Break Clauses

The lease terms should specify details of any break clauses including intervals, notice period required and any conditionality. As a rule it is best to avoid any conditionality associated with break options.

Landlord’s Works

Detail any landlord’s works that are agreed, mechanism for execution/monitoring and envisaged date for completion.

Tenant's Works

Provide details of proposed works including fitting out and ensure that approvals are obtained before completion of legal formalities.

Additional Rights Required

Establish as to whether any additional rights are required over the premises outside the demised area for the installation, for example, of additional air-conditioning, satellite dishes, cables and other services.

Lease Structure

Rent Reviews:
Specify date and intervals of rent review, the assumptions to be adopted at rent review and provision for third party dispute via Arbitrator or Expert. It is important that the tenant has the right to initiate the rent review. (There are occasions where you can be disadvantaged if it is delayed).

Alienation is the ability to sub-let or assign. It is important to obtain as much flexibility as possible. As a minimum, one should have the right to assign the lease or sub-let the whole. For larger premises, or where premises may adequately sub-divide, it may be beneficial to have the ability to sub-let part and to ensure that there are no onerous restrictions on further underletting.

There should be an automatic right within the lease for group sharing.

Services & Service Charge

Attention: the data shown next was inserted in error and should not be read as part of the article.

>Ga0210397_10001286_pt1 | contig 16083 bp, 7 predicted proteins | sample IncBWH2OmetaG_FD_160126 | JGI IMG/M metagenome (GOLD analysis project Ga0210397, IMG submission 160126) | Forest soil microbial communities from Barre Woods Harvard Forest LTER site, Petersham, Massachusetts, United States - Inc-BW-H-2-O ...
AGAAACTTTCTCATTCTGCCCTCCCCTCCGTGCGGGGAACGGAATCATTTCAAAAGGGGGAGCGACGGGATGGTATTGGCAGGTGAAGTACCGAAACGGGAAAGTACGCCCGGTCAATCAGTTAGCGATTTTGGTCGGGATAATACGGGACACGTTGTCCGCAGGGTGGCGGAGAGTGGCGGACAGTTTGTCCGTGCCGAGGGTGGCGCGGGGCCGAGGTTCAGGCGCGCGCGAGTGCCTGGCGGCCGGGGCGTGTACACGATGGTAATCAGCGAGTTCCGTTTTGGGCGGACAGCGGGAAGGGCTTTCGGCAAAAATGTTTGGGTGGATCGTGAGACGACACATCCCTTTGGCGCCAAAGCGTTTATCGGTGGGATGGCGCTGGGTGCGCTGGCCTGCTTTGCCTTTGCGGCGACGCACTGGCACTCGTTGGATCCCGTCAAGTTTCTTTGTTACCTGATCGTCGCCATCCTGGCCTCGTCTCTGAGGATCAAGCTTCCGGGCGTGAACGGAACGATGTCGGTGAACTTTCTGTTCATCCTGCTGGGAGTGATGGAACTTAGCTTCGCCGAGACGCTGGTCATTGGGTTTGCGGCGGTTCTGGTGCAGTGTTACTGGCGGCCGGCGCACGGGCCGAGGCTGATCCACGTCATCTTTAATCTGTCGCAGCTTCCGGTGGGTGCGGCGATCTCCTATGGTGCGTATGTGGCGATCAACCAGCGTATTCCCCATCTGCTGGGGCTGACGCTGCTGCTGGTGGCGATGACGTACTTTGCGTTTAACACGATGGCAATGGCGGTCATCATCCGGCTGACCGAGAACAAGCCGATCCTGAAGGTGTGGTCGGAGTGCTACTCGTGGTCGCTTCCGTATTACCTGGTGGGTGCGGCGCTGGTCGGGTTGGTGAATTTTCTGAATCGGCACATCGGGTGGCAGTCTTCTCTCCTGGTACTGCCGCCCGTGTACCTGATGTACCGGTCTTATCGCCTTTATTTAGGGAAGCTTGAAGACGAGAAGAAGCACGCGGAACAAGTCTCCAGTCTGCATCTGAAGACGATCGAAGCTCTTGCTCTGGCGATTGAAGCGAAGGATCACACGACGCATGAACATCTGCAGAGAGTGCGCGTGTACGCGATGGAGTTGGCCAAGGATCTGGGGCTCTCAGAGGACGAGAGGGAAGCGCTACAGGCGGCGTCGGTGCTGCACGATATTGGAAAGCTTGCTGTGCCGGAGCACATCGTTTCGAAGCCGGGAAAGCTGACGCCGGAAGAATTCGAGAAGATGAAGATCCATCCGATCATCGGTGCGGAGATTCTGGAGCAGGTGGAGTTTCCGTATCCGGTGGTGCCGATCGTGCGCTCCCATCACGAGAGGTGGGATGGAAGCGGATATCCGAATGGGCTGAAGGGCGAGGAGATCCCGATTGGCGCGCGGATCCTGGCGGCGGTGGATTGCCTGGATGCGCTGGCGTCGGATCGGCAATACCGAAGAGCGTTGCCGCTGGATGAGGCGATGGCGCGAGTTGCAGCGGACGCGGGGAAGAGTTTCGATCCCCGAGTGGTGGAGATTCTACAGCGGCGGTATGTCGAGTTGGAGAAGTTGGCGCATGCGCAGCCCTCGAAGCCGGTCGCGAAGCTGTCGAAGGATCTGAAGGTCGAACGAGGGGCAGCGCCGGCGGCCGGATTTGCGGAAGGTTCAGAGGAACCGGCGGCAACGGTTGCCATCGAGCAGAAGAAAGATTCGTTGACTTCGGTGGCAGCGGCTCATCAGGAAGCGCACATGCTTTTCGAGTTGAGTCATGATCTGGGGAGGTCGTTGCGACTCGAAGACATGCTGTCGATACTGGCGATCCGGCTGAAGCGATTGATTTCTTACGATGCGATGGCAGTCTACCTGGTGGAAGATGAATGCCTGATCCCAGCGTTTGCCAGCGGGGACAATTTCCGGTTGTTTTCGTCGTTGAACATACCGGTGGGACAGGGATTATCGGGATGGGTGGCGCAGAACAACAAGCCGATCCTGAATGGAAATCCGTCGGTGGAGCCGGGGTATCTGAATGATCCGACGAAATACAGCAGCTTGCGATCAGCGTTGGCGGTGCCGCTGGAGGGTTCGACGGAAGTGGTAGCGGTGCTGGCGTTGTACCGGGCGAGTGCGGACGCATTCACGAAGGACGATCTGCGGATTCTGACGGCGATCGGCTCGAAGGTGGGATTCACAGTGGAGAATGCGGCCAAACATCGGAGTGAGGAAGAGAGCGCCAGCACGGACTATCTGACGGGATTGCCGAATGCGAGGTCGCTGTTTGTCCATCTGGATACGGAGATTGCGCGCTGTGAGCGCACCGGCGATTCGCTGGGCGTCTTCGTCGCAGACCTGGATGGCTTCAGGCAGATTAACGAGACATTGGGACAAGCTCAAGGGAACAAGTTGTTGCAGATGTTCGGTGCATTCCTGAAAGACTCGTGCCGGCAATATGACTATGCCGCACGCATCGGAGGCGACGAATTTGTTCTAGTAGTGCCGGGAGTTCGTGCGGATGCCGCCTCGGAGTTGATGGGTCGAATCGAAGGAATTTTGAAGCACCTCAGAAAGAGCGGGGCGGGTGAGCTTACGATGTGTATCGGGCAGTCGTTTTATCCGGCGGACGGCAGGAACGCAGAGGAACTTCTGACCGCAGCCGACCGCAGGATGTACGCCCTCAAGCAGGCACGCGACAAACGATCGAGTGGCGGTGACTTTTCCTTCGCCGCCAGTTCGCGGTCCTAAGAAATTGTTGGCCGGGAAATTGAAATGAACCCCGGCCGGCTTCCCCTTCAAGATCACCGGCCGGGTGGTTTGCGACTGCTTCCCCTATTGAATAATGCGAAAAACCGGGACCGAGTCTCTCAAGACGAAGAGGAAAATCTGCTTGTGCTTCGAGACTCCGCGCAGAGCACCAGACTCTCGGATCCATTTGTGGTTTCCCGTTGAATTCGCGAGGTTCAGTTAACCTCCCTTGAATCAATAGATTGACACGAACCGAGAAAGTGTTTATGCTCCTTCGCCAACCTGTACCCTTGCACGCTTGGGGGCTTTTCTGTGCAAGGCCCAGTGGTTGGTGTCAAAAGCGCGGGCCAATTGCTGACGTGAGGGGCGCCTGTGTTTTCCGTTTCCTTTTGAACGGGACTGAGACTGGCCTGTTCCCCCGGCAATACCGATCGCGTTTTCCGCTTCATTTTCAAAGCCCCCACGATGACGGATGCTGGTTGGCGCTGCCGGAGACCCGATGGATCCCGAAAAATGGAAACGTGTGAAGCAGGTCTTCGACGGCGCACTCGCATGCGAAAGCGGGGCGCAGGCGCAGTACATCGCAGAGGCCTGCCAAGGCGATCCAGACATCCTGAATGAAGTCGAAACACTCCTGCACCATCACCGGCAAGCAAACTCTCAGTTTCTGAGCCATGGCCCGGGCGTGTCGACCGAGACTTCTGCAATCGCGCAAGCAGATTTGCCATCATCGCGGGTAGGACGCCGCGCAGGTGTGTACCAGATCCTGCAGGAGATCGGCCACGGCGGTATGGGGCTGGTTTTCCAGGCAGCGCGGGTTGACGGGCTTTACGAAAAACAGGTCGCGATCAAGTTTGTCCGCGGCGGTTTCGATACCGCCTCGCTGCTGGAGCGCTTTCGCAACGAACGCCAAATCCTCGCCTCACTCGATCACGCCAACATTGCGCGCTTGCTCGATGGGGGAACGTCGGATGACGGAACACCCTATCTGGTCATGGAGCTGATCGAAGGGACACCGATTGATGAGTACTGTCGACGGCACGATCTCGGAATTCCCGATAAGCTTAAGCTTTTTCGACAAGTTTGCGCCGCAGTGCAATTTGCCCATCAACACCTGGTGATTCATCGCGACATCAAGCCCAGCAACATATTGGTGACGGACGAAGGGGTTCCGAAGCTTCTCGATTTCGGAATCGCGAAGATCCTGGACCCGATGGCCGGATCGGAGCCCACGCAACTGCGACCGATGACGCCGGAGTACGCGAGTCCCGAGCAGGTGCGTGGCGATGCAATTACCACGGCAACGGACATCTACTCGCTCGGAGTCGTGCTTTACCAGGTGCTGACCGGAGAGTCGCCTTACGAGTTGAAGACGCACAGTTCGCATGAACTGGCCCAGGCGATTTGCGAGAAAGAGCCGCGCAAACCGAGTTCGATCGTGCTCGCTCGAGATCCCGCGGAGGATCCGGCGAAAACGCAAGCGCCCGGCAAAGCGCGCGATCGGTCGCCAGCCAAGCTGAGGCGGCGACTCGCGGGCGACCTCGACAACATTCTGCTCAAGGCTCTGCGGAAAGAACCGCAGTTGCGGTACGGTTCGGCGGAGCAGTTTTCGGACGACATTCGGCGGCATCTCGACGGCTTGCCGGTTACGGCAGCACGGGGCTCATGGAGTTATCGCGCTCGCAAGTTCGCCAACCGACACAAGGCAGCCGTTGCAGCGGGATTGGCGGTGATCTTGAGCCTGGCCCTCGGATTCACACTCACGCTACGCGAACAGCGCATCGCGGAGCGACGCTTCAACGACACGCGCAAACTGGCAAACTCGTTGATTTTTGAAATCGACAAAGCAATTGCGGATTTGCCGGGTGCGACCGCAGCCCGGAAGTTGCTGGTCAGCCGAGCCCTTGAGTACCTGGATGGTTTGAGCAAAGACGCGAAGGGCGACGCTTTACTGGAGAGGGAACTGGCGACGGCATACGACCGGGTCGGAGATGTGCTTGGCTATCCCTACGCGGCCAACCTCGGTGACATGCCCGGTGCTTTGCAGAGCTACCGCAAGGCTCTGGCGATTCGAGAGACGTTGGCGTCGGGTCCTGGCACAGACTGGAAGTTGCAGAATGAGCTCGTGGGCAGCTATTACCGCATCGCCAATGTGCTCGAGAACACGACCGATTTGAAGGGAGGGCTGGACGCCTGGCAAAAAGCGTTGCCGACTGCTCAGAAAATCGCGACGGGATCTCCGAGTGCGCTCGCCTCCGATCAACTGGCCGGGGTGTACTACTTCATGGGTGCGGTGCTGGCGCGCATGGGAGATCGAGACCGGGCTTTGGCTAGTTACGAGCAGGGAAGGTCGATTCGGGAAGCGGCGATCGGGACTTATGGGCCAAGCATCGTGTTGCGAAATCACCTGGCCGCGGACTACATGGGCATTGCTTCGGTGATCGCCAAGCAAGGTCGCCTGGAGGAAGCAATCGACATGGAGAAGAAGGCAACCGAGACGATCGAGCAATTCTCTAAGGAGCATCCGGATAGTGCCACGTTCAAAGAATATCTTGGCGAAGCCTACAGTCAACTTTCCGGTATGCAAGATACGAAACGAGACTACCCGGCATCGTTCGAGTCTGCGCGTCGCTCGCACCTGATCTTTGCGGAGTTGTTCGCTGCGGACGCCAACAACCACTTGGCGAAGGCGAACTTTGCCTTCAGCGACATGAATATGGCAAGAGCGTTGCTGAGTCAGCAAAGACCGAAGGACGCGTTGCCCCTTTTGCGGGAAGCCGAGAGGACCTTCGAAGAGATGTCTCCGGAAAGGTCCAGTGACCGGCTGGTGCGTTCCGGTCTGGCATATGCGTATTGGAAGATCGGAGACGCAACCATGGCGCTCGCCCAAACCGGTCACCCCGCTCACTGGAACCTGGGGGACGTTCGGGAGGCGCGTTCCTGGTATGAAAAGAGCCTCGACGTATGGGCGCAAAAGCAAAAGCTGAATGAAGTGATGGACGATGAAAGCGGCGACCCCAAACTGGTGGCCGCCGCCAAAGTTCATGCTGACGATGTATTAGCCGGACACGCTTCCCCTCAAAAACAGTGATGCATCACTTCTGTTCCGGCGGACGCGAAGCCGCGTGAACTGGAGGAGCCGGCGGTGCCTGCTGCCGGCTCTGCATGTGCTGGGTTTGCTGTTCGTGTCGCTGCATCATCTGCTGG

Establish details of landlord’s services and estimated service charge budgets.

Dependant upon the outcome of a building and services survey it may be appropriate, particularly for older buildings, to exclude capital items of expenditure or major repairs particularly for shorter leases. This should be specified following detailed consideration by your advisors and building surveyor.


Establish as to whether any warranties are available at the premises and that you will have the benefit of the protection granted by these.


Clarify the extent of alterations you are allowed. Internal non-structural alterations should be allowed subject to landlord’s consent not to be unreasonably withheld. Typically structural alterations will not be allowed.


Clarify the user provisions within the lease and that the proposed use of the premises complies with these.


Clarify the insurance provisions. Typically a landlord insures the property and recovers a relevant proportion of the premium. Verify clauses relating to determination of the lease in the event the premises are destroyed.

Legal Costs

The heads of terms should specify who will be responsible for legal costs. Typically each party is responsible for their own legal costs with the tenant responsible for the cost in obtaining consents for their fit-out.


It is important to detail within the heads of terms any conditions associated with the agreement including approvals and survey, and any agreement should be subject to contract.

Landlord’s Solicitors

Detail landlord’s solicitors full contact details.

Tenant’s Solicitors

Detail full contact details for tenant’s solicitors.


Set out envisaged or required timing.

Other Contacts

Under this heading you may detail landlord’s and tenant’s agents, and any other relevant contacts.

*All correspondence should be headed “Subject To Contract” and or “Without Prejudice”. Terms are not binding in this instance until formally documented. This document is prepared as a brief guide and must not be relied upon or considered as comprehensive. Professional advice should always be sought.